Op/Ed

Jessie Raymond: Will soon miss the babies’ PEEP!

If I seem a bit on edge these days, it’s because I’m a new mother, and I’m worn out.
When I last wrote, we had just acquired four babies for our lonely pet turkey, Gobbles. But she turned up her beak at them, as we figured she might, and they became ours (mostly mine) to raise.
So much for the empty nest.
For the first couple of weeks, the turkey poults lived 24/7 in a large black rubber water tub in our dining room. Now they spend the daylight hours in the old goat barn, outdoors but safe from bullying chickens and a dog who looks at them the way I look at sticky buns. 
At least once a day, I take them out for recess, letting them peck around the yard and chase bugs, and at dusk I carry them inside to the tub in the dining room.
They are barely robin-sized and only half feathered out, and they still sleep under a heater rather than on a roost. I’m not ready to let them spend the night down in the barn.
If I sound overprotective, let me explain.
We had a tragic incident in the goat barn this spring. I had just rescued four newly hatched chicks whose mother, a doting hen, gave up her life to protect them from an unidentified predator. (In the spring, our property is the go-to spot for unidentified predators.) I set them up in the goat barn and closed it up tight.
Little did I know the threat was coming from inside the barn.
It turns out that a large raccoon had been spending its days sleeping in the rafters and venturing out at night to look for grain and maybe kill a mother hen (if the opportunity arose). And I unwittingly trapped those helpless babies inside with it.
It didn’t end well for them, and I’m still in therapy.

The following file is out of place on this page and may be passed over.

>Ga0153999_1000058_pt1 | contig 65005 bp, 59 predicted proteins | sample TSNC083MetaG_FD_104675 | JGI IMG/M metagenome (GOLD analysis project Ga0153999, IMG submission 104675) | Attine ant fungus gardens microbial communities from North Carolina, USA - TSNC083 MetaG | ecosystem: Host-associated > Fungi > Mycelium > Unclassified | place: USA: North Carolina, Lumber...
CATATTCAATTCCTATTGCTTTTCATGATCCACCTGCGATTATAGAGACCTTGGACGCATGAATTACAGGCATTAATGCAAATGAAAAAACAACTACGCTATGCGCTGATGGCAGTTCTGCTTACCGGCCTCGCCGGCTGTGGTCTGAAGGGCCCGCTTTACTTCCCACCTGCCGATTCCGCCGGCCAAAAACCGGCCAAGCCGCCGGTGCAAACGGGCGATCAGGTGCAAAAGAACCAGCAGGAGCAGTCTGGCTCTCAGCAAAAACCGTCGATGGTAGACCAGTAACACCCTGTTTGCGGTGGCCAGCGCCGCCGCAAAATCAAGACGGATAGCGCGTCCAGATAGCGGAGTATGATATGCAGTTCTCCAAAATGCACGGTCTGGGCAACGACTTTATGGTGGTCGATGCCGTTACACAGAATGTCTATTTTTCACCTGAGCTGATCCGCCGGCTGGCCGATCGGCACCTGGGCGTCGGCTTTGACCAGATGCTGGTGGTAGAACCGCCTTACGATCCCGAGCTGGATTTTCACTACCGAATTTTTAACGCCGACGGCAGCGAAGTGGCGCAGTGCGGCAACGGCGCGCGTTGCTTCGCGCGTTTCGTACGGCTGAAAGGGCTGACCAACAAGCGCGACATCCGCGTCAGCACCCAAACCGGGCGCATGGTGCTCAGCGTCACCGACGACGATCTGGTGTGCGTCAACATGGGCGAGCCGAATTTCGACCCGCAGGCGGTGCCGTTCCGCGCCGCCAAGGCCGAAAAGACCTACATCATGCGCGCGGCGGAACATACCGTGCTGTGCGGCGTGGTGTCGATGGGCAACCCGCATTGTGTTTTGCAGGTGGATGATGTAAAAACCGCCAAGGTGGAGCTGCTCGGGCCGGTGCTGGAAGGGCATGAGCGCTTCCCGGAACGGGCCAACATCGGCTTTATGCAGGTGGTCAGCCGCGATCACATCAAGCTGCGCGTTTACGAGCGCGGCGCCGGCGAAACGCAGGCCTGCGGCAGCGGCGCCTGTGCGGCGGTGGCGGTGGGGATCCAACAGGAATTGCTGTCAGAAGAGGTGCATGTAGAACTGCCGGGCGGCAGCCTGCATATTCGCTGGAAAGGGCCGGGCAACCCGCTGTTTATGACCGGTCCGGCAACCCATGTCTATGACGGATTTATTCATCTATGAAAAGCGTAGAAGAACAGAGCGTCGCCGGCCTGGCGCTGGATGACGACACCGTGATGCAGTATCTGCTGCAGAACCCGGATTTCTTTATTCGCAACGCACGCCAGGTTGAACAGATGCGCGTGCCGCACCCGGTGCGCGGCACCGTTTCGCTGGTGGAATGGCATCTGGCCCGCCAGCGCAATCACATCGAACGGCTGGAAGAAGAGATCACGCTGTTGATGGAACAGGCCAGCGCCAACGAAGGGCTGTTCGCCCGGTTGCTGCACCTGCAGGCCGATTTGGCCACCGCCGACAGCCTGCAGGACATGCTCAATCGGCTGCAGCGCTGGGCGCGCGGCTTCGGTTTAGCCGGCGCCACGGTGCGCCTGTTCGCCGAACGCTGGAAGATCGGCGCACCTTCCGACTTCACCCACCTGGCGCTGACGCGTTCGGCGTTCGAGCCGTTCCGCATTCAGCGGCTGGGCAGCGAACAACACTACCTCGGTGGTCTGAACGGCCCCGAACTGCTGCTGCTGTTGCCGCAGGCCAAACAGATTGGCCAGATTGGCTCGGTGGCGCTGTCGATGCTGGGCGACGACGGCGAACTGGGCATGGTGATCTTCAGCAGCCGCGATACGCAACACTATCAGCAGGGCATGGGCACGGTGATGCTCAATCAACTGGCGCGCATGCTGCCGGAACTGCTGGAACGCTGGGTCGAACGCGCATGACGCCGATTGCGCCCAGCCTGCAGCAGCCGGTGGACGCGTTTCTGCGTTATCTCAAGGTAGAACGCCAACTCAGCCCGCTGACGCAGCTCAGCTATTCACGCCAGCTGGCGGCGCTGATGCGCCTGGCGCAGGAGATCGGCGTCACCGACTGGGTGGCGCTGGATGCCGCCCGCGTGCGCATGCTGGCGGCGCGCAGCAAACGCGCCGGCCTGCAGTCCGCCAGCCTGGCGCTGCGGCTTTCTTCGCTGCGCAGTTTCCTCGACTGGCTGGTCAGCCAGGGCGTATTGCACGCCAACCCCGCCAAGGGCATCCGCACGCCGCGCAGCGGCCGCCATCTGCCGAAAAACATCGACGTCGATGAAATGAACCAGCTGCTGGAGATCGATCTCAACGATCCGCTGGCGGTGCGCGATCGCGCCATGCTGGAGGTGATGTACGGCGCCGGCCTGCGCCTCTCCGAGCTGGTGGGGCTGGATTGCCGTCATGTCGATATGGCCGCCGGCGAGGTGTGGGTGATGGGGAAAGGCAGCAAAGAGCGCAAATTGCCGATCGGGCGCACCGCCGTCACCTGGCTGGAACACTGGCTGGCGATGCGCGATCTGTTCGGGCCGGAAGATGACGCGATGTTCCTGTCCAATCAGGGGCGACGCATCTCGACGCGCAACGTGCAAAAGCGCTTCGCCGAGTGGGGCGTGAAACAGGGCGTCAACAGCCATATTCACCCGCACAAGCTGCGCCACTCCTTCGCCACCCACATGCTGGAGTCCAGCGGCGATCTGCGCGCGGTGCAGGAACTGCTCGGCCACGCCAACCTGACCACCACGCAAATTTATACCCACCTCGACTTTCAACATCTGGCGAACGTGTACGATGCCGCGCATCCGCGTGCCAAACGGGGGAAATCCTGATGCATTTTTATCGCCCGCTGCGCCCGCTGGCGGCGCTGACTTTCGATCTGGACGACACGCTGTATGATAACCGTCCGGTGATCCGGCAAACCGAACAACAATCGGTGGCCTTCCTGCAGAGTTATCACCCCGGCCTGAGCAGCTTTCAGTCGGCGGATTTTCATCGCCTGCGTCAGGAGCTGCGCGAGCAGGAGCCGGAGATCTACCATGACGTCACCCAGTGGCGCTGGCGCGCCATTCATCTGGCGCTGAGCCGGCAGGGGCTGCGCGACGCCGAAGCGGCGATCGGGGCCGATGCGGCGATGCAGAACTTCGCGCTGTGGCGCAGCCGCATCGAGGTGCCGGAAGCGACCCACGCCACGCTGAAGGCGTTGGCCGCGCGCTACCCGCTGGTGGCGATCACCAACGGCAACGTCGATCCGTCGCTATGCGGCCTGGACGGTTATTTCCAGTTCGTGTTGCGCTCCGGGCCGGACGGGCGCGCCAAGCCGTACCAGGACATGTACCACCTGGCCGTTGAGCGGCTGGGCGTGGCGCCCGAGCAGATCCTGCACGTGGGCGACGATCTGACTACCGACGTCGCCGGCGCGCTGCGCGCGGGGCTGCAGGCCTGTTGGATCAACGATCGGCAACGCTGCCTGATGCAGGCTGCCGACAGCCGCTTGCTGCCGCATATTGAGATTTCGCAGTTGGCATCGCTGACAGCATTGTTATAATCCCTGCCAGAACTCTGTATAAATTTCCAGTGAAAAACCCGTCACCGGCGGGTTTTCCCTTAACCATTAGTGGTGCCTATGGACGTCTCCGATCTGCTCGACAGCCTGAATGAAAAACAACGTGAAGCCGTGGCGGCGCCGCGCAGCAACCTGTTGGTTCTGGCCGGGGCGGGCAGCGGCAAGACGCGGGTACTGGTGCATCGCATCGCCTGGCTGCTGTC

The raccoon has since moved on, but I’m wary. So until the poults are well feathered and roosting, they’ll sleep in the dining room.  
And that’s unfortunate. Because they cry at bedtime. A lot.
As darkness falls, the poults begin shrieking, “Peep-peep-Peep-Peep-PEEP-PEEP-PEEP!” over and over in a piercing crescendo that 10-point type can’t adequately convey. When all four get going, it can make your fillings vibrate.
And there’s no good reason for it. The tub is certified raccoon-free. Amenities include food, water, heat and Wi-Fi.
The only thing the poults don’t have is a mother.
I’m afraid I gave them the wrong impression. I found early on that if I held them when they cried, they would crawl up under my chin or behind my neck and make soft happy noises.
Each night, I would cuddle the anxious poults one by one until they stopped crying and then return them to the tub.
Every 20 minutes.
It was no way to live. So I did what any surrogate turkey mother would do: I started “sleep training” them. This is a common technique with infants: At bedtime you gradually reduce physical contact with your baby, increasing the time between check-ins until the baby learns to self-soothe.
I held the poults less and less each night. Soon I stopped picking them up altogether and just reached into the tub to pat them until they stopped crying.
Now I only lean over the tub and murmur to them in gentle tones, staying as long as it takes to get them to settle. 
At the slightest noise or hint of light, however, they wake up and start crying again with gusto, so I have forbidden the kitchen lights to be turned on after dark. Making a cup of tea in the evening has now turned into a game of Who Wants to Get Scalded? But it’s worth it for the quiet.
Once in a while Mark, fumbling around in the dark for the ice cream scoop or stepping in an unseen puddle of tea, will yell from the kitchen, waking the babies.
“Are you kidding me?” I say in a hoarse whisper. “I just got them down!”
It’s exhausting.
But it’s temporary. Soon the poults will be big enough to sleep in the barn. They’ll get awkward and gangly and act annoyed when I try to hang out with them. And when the other birds are around, they’ll pretend they don’t know me. But that’s how it always goes.
They grow up so fast. 

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